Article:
Fooling a buck's keen sense of smell is impossible, especially if you're drenched in sweat from having hiked in the rugged terrain throughout the West. Fooling their eyes is more realistic.
For many deer hunters out West, hunting from a tree stand or ground blind is a new concept. Both approaches mask movement and help contain or redirect scent. Hang a tree stand 20 feet off the ground and wind currents carry your scent over the forest floor. Line the bottom edges of a ground blind with detritus, and scent distribution will knock down scent, considerably.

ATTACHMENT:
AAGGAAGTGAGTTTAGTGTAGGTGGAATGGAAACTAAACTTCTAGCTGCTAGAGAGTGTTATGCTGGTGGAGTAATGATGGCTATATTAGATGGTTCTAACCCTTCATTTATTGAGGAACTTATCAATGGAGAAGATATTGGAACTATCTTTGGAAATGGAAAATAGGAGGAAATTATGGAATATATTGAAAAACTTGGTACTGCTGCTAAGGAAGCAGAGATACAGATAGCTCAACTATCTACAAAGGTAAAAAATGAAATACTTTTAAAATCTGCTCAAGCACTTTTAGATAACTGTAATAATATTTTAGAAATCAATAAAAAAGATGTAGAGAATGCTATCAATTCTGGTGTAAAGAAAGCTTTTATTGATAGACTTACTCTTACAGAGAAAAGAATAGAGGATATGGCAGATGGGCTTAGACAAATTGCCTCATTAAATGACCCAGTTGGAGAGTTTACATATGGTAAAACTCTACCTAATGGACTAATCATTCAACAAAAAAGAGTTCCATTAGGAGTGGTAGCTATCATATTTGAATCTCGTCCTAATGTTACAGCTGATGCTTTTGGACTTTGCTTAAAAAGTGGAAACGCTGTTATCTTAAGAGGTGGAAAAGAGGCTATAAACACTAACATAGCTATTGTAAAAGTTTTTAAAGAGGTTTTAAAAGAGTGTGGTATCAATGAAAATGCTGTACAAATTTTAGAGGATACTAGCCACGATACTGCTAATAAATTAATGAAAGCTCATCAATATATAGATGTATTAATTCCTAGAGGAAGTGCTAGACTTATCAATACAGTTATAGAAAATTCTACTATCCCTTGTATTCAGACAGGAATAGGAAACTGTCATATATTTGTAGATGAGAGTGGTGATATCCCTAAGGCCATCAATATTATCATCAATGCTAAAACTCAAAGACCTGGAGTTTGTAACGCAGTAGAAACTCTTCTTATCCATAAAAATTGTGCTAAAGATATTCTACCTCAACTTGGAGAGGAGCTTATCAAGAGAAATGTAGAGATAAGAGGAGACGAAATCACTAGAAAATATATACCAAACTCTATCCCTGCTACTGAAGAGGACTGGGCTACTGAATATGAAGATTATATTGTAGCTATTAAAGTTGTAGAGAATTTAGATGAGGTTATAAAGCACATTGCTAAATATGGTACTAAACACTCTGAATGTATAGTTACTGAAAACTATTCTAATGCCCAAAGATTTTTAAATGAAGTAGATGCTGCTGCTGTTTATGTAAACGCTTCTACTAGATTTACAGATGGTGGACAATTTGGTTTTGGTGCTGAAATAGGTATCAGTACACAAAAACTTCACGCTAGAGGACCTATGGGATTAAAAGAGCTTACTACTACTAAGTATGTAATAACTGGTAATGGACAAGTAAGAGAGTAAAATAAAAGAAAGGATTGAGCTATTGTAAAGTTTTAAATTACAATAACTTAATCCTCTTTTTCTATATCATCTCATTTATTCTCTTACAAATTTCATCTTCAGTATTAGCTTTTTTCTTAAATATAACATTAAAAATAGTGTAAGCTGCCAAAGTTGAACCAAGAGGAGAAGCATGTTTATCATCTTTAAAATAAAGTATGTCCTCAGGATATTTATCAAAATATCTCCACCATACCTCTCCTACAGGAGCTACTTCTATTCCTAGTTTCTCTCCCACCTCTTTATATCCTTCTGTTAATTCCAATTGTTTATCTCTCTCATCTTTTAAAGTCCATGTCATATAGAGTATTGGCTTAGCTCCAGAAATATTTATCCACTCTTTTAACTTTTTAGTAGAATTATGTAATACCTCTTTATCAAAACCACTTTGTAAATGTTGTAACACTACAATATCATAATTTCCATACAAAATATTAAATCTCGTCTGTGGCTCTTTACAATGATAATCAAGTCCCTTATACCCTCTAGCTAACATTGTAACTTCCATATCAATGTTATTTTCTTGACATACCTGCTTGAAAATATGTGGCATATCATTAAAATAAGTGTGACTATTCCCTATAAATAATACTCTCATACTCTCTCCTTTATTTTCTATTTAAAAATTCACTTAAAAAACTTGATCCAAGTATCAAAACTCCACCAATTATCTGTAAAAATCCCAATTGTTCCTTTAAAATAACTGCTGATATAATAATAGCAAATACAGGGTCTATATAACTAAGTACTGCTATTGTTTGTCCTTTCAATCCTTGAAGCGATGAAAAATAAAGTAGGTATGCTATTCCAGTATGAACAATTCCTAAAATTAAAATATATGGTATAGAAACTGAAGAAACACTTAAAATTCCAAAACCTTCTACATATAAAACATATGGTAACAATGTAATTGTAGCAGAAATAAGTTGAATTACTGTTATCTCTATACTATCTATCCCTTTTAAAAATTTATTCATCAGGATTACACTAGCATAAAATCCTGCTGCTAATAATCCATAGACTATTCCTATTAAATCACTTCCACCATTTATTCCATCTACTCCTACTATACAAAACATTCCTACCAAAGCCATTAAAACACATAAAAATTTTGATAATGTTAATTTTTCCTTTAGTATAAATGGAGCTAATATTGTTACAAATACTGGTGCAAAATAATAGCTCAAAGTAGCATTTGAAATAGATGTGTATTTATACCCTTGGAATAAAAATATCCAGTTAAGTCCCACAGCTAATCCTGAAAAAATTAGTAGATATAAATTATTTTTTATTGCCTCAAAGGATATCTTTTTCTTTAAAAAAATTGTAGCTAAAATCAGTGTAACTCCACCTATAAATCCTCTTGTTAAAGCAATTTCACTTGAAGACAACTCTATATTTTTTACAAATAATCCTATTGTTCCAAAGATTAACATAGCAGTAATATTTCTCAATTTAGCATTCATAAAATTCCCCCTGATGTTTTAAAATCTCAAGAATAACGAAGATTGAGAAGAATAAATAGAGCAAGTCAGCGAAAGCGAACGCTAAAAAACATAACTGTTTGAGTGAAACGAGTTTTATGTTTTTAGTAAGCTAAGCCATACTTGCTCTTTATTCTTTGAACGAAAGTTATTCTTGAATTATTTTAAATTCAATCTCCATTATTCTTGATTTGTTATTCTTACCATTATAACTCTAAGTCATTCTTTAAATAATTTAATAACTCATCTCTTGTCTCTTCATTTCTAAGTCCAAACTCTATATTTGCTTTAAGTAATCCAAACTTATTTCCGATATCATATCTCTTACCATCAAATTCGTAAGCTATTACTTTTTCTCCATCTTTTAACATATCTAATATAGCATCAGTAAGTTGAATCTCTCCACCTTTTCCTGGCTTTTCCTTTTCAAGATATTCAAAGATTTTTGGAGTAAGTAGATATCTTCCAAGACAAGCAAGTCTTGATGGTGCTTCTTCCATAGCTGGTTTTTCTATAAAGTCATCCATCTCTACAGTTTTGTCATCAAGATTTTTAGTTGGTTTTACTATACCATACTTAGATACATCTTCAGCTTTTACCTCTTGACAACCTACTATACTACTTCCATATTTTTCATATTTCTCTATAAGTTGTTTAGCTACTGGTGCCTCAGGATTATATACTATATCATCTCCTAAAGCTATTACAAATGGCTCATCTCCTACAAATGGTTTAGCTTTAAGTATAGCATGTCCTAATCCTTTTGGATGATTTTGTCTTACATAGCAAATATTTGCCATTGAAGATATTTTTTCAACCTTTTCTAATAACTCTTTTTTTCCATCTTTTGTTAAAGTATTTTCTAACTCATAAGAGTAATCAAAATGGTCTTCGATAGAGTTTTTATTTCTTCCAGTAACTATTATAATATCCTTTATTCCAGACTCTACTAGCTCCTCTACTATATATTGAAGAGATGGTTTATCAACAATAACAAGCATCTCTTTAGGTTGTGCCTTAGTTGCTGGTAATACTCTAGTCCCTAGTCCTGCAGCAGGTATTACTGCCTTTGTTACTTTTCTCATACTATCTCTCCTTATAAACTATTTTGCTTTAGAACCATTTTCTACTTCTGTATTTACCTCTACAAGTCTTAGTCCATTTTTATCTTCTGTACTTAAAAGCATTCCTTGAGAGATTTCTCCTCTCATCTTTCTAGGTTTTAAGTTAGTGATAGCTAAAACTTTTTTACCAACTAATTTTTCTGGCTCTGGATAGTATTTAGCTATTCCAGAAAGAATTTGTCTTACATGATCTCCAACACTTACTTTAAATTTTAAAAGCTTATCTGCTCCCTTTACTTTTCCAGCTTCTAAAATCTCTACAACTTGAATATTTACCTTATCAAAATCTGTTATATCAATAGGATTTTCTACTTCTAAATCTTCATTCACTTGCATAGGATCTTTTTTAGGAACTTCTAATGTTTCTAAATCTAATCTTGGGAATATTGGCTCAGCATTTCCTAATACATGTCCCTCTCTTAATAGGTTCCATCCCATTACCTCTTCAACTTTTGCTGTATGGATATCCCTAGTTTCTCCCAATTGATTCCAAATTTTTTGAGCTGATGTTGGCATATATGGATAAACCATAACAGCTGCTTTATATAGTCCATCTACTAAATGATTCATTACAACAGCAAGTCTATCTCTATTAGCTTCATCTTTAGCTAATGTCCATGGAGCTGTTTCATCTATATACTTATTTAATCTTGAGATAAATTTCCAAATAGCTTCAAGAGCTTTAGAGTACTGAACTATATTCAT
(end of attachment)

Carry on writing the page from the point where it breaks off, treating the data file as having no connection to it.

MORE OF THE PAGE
Camouflage clothing is also a good idea. Personally, I like big patterns that break up outlines and play off shadows found in the surrounding terrain. Wearing a different pattern of pants and top can also help break up the human outline.
Don't forget thin gloves to hide your hands and face paint or a mask. If wearing a mask, be sure to practice shooting your bow with it on, as it's imperative to know if it will interfere with your anchor point or release. Personally, no matter how hot or cold the conditions, I like hunting with only my left glove on.
I like having skin-to-release contact with my shooting hand, for the feel and dexterity it lends. On my bow hand, however, I wear a glove to hide glare. And it's also good, along with the bow itself, and a quiver of arrows, to collectively break up your body's outline.